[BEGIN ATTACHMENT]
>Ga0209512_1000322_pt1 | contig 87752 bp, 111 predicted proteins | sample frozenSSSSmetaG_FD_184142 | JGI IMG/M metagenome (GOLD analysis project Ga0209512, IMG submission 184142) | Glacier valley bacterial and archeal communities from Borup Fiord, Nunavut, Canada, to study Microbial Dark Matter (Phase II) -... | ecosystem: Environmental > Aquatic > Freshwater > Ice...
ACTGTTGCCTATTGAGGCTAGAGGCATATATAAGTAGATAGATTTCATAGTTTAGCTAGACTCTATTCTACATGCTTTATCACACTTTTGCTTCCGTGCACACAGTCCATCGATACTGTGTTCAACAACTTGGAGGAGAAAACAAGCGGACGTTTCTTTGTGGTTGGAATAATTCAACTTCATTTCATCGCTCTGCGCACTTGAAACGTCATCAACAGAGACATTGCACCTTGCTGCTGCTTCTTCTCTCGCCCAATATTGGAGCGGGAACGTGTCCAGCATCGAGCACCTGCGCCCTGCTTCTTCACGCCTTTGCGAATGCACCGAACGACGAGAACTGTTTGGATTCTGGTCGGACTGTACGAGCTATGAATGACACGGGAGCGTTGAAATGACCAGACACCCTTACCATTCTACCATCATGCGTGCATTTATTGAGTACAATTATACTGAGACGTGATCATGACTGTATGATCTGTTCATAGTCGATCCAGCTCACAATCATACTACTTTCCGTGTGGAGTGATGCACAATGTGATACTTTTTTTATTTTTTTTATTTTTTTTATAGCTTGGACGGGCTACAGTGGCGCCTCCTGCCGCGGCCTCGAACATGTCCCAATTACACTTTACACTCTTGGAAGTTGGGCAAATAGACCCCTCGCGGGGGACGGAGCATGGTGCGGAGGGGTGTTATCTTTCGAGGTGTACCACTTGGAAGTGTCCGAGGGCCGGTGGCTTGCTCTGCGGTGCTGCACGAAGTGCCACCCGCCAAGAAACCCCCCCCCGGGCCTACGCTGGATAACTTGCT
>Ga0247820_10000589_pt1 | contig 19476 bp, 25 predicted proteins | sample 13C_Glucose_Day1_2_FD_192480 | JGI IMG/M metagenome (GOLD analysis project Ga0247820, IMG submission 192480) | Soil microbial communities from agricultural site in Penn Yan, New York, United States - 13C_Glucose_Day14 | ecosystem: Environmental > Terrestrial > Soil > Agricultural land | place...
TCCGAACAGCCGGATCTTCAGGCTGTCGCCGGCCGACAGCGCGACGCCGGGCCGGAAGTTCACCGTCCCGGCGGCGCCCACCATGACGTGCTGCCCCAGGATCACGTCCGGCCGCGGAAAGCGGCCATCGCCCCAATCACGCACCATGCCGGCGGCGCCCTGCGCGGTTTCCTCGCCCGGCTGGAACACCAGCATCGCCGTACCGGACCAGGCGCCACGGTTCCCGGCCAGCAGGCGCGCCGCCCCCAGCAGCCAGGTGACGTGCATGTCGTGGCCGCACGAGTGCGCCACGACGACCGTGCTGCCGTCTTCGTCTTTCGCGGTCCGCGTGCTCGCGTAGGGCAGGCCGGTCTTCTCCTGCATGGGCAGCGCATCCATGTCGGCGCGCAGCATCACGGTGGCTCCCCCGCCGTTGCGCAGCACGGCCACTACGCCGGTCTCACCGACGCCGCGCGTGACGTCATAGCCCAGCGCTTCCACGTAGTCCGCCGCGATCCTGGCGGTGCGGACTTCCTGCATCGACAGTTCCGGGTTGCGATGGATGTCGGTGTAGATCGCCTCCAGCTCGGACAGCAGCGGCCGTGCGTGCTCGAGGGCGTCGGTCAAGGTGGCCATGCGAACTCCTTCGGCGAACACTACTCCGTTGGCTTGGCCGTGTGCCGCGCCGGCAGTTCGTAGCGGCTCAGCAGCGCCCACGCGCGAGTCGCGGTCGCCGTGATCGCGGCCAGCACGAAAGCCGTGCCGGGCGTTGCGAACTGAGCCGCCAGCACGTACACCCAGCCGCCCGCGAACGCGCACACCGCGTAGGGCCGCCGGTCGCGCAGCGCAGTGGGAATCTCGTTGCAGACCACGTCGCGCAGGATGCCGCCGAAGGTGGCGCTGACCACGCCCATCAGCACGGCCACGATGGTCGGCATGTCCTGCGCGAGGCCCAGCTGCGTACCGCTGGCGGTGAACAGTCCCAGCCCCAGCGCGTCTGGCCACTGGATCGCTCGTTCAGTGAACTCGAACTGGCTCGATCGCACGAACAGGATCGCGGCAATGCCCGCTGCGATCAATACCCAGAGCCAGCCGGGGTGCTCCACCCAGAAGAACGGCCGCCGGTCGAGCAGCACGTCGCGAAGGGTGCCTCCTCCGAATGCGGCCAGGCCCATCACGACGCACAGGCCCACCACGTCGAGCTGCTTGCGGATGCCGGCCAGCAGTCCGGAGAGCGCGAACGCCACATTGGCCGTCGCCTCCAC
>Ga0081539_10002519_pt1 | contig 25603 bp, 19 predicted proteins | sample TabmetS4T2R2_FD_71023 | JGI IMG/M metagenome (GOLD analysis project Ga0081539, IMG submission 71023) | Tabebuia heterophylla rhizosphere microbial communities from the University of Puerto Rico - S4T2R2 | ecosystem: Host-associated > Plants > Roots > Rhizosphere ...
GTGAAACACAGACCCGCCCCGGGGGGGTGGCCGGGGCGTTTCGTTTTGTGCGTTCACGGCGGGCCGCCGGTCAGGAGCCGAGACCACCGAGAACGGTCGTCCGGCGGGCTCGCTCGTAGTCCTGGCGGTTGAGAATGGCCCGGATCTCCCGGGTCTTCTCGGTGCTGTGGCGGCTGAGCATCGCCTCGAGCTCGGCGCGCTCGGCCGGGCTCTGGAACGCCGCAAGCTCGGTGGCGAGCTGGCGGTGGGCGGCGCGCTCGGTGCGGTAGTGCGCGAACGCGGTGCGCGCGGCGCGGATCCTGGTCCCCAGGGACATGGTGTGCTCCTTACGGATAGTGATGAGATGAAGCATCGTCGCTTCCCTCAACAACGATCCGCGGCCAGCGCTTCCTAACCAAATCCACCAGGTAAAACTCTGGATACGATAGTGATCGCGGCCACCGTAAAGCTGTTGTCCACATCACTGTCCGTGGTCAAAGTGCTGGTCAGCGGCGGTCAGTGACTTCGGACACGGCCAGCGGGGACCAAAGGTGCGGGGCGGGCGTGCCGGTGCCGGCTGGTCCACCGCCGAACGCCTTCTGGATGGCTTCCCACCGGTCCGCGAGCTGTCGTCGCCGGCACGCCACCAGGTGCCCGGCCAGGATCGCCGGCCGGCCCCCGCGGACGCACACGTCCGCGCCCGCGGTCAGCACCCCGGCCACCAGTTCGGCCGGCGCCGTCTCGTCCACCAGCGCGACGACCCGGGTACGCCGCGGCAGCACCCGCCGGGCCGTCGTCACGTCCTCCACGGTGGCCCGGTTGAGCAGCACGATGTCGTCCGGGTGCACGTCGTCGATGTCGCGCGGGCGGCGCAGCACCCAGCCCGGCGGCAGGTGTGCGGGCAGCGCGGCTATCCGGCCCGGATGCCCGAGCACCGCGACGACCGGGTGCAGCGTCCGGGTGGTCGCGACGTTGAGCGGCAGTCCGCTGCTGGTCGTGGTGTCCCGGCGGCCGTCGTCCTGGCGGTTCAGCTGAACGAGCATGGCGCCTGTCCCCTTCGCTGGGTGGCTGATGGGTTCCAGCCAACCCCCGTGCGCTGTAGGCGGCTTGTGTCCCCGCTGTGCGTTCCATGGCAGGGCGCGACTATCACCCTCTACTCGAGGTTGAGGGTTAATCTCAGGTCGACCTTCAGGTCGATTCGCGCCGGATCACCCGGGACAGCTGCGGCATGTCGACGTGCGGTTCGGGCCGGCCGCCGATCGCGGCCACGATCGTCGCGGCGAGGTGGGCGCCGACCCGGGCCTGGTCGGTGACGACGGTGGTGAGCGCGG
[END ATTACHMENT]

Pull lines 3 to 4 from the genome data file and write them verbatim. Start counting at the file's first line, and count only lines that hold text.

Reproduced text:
>Ga0247820_10000589_pt1 | contig 19476 bp, 25 predicted proteins | sample 13C_Glucose_Day1_2_FD_192480 | JGI IMG/M metagenome (GOLD analysis project Ga0247820, IMG submission 192480) | Soil microbial communities from agricultural site in Penn Yan, New York, United States - 13C_Glucose_Day14 | ecosystem: Environmental > Terrestrial > Soil > Agricultural land | place...
TCCGAACAGCCGGATCTTCAGGCTGTCGCCGGCCGACAGCGCGACGCCGGGCCGGAAGTTCACCGTCCCGGCGGCGCCCACCATGACGTGCTGCCCCAGGATCACGTCCGGCCGCGGAAAGCGGCCATCGCCCCAATCACGCACCATGCCGGCGGCGCCCTGCGCGGTTTCCTCGCCCGGCTGGAACACCAGCATCGCCGTACCGGACCAGGCGCCACGGTTCCCGGCCAGCAGGCGCGCCGCCCCCAGCAGCCAGGTGACGTGCATGTCGTGGCCGCACGAGTGCGCCACGACGACCGTGCTGCCGTCTTCGTCTTTCGCGGTCCGCGTGCTCGCGTAGGGCAGGCCGGTCTTCTCCTGCATGGGCAGCGCATCCATGTCGGCGCGCAGCATCACGGTGGCTCCCCCGCCGTTGCGCAGCACGGCCACTACGCCGGTCTCACCGACGCCGCGCGTGACGTCATAGCCCAGCGCTTCCACGTAGTCCGCCGCGATCCTGGCGGTGCGGACTTCCTGCATCGACAGTTCCGGGTTGCGATGGATGTCGGTGTAGATCGCCTCCAGCTCGGACAGCAGCGGCCGTGCGTGCTCGAGGGCGTCGGTCAAGGTGGCCATGCGAACTCCTTCGGCGAACACTACTCCGTTGGCTTGGCCGTGTGCCGCGCCGGCAGTTCGTAGCGGCTCAGCAGCGCCCACGCGCGAGTCGCGGTCGCCGTGATCGCGGCCAGCACGAAAGCCGTGCCGGGCGTTGCGAACTGAGCCGCCAGCACGTACACCCAGCCGCCCGCGAACGCGCACACCGCGTAGGGCCGCCGGTCGCGCAGCGCAGTGGGAATCTCGTTGCAGACCACGTCGCGCAGGATGCCGCCGAAGGTGGCGCTGACCACGCCCATCAGCACGGCCACGATGGTCGGCATGTCCTGCGCGAGGCCCAGCTGCGTACCGCTGGCGGTGAACAGTCCCAGCCCCAGCGCGTCTGGCCACTGGATCGCTCGTTCAGTGAACTCGAACTGGCTCGATCGCACGAACAGGATCGCGGCAATGCCCGCTGCGATCAATACCCAGAGCCAGCCGGGGTGCTCCACCCAGAAGAACGGCCGCCGGTCGAGCAGCACGTCGCGAAGGGTGCCTCCTCCGAATGCGGCCAGGCCCATCACGACGCACAGGCCCACCACGTCGAGCTGCTTGCGGATGCCGGCCAGCAGTCCGGAGAGCGCGAACGCCACATTGGCCGTCGCCTCCAC